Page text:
ICYMI: Speaker Knudsen actively supporting voter suppression

Republican is delaying action on Gov. Bullock’s amendatory veto for mail ballot special election

HELENA -- A new article in the Bozeman Daily Chronicle has Republican House Speaker Austin Knudsen nearly admitting he supports voter suppression by failing to schedule House Bill 83, with an amendatory veto by Governor Bullock, to the floor of the House for a fair vote.

Governor Bullock recently offered an amendatory veto on HB 83 to make sure the special election on May 25 to fill Montana’s Congressional seat is conducted by mail, saving counties across the state nearly $750,000 and allowing for greater voter participation.

Gallatin County election officials fielding questions from confused voters

Bozeman Daily Chronicle // Michael Wright

Charlotte Mills has been fielding a lot of questions about the upcoming special election and the Legislature’s still unsettled debate over giving counties the option to conduct the election only by mail.

Mills, the Gallatin County clerk and recorder, said some have wondered whether they need to re-register for this election. Some absentee voters have wondered whether they need to go to a polling place on Election Day, since the all-mail proposal hasn’t passed. Officials in other counties are fielding these questions as well.

Mills said that even though this election has the word “special” in its name and will happen at an unusual time of year, it’s going to be relatively normal. A voter’s registration is still up to date, assuming they voted in November. Regardless of whether there are polling places, voters on the absentee rolls will receive ballots by mail.

And when all this is over, sometime late on May 25 or early May 26, Montana will have elected a new congressman.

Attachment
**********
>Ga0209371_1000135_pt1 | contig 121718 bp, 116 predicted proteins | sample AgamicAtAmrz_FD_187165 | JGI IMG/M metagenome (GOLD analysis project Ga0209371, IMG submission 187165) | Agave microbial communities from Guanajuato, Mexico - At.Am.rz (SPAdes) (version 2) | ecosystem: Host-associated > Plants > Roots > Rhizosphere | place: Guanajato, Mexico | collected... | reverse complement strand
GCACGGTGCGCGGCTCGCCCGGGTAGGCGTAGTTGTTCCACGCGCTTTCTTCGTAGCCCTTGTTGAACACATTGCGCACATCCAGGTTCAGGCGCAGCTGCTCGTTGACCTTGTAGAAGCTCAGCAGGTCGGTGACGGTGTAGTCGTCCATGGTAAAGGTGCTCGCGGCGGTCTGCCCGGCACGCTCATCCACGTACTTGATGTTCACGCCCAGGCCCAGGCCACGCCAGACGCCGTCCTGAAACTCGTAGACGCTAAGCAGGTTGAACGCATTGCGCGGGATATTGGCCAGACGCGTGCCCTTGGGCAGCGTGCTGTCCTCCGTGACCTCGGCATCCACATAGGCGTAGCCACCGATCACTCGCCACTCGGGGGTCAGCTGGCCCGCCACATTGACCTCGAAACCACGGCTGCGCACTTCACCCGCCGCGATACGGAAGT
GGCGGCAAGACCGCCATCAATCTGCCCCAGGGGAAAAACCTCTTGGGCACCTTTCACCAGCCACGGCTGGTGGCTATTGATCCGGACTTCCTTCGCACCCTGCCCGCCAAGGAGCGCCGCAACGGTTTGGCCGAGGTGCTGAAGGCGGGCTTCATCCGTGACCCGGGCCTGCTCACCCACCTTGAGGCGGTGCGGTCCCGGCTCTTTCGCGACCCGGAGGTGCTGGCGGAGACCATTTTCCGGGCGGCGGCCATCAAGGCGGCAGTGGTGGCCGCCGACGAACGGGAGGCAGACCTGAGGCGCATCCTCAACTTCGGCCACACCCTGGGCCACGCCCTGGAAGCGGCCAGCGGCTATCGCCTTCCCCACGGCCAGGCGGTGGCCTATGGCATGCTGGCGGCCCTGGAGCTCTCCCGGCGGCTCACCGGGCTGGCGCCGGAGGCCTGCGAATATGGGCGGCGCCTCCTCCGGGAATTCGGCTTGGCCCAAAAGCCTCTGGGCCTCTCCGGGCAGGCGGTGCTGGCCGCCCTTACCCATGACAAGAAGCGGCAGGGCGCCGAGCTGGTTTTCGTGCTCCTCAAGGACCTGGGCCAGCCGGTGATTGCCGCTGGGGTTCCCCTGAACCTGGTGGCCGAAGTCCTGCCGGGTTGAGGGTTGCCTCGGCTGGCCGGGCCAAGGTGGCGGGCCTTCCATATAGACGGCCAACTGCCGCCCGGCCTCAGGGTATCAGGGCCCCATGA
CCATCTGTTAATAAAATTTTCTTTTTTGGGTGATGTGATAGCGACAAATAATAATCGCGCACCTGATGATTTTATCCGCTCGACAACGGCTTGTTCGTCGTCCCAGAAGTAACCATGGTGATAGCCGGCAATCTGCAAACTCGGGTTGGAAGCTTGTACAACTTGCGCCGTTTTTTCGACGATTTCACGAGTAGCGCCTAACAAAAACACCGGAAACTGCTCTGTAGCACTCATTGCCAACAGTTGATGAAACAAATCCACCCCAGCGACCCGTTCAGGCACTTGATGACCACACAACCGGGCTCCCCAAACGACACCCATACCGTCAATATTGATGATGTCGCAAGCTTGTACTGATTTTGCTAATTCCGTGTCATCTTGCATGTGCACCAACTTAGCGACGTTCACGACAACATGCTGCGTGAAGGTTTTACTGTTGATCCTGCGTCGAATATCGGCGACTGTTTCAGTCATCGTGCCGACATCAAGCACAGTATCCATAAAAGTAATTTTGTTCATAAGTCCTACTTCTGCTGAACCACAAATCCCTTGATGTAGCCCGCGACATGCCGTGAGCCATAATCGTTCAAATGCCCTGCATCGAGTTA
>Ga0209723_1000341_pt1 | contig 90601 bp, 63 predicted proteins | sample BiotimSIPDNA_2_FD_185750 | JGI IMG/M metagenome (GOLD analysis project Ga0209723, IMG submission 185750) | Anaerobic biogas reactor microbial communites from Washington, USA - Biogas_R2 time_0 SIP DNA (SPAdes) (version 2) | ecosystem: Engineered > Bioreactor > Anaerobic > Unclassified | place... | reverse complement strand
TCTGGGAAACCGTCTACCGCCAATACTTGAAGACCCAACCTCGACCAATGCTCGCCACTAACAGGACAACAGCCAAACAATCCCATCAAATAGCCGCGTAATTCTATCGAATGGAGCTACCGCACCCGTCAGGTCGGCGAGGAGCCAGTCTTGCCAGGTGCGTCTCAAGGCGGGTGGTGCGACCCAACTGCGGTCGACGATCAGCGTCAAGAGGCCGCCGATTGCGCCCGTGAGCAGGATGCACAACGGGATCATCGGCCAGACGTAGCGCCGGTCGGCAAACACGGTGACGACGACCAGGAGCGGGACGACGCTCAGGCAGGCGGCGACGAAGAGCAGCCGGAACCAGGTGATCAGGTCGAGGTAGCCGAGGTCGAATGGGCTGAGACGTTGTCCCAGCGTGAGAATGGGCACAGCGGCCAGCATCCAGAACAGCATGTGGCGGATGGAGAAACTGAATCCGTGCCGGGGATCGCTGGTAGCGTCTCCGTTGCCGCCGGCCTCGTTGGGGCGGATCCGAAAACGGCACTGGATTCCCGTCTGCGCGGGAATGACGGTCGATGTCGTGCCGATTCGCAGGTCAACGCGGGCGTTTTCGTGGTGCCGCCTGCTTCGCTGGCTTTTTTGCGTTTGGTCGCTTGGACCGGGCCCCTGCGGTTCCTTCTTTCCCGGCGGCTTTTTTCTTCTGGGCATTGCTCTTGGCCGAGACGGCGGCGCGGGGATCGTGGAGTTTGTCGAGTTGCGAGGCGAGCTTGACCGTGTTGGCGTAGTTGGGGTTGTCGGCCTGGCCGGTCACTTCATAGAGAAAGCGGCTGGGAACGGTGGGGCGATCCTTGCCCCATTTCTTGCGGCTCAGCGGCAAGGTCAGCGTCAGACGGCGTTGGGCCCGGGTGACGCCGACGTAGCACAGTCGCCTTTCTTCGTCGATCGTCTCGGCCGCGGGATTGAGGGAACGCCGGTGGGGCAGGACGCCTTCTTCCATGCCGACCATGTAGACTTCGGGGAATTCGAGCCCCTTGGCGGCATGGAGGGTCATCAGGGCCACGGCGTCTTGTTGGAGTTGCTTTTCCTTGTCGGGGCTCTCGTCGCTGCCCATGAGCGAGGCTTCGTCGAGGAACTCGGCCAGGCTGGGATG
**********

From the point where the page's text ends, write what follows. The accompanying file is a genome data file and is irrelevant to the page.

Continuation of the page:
“Just let them pretend that it’s Nov. 8,” Mills said.

The May 25 special election is for the state’s U.S. House seat, which was left vacant when Ryan Zinke became secretary of the interior. In the past few months, the Montana Legislature has debated giving counties the option of conducting the election only by mail. Counties said it would save them money, but some Republican leaders opposed the idea because they thought it would tilt the election in Democrats’ favor.

A bill to give counties the mail-only option cleared the Senate but was killed by a House committee. Efforts to revive it fell flat. The issue appeared settled until Gov. Steve Bullock inserted the measure into House Bill 83, a separate elections bill, with an amendatory veto.

That move sent HB 83 back to Montana’s House of Representatives, where it could eventually get a floor debate and vote of the full House. If the bill were to pass with the governor’s suggested amendments, counties planning to use the mail-only option would have to get mail ballot plans to the Secretary of State’s office by April 24, and ballots would be mailed to all registered voters within 20 days of the election.

Whether the bill will move lies in the hands of House Speaker Austin Knudsen, R-Culbertson. Lindsey Singer, a spokeswoman for the Republican House leadership, said in an email the next few floor sessions seem too full to get the bill onto the floor and that the issue is already settled in the eyes of some.

“The fact is that the members have heard this same legislation already and voted against it,” Singer said.

If the House doesn’t act on the bill, the governor will have to decide whether to veto or sign the original version of House Bill 83, and the election would be conducted in the same way as a regular general election, one with both polling places and absentee ballots.

As it stands now, counties are preparing for that sort of election by securing polling places and finding election judges. Absentee ballots have to be mailed on or before May 1.

Like Mills, Madison County clerk and recorder Kathleen Mumme said some voters are asking her office if they’ll get ballots mailed to them. The answer to that question is that they will, and she urges people to call their county elections office if they have questions about the election.

Aside from that, she’s also hearing from voters who don’t understand why the Legislature is rejecting the all-mail option when it would save counties money.

“They don’t understand what the big deal is,” Mumme said.


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